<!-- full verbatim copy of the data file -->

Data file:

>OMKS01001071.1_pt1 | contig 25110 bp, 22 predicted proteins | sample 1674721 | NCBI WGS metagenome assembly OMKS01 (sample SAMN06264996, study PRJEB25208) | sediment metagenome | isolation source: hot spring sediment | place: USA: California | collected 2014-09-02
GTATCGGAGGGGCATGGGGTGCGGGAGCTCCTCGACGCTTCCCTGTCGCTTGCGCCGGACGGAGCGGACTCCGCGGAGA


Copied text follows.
>OMKS01001071.1_pt1 | contig 25110 bp, 22 predicted proteins | sample 1674721 | NCBI WGS metagenome assembly OMKS01 (sample SAMN06264996, study PRJEB25208) | sediment metagenome | isolation source: hot spring sediment | place: USA: California | collected 2014-09-02
GTATCGGAGGGGCATGGGGTGCGGGAGCTCCTCGACGCTTCCCTGTCGCTTGCGCCGGACGGAGCGGACTCCGCGGAGA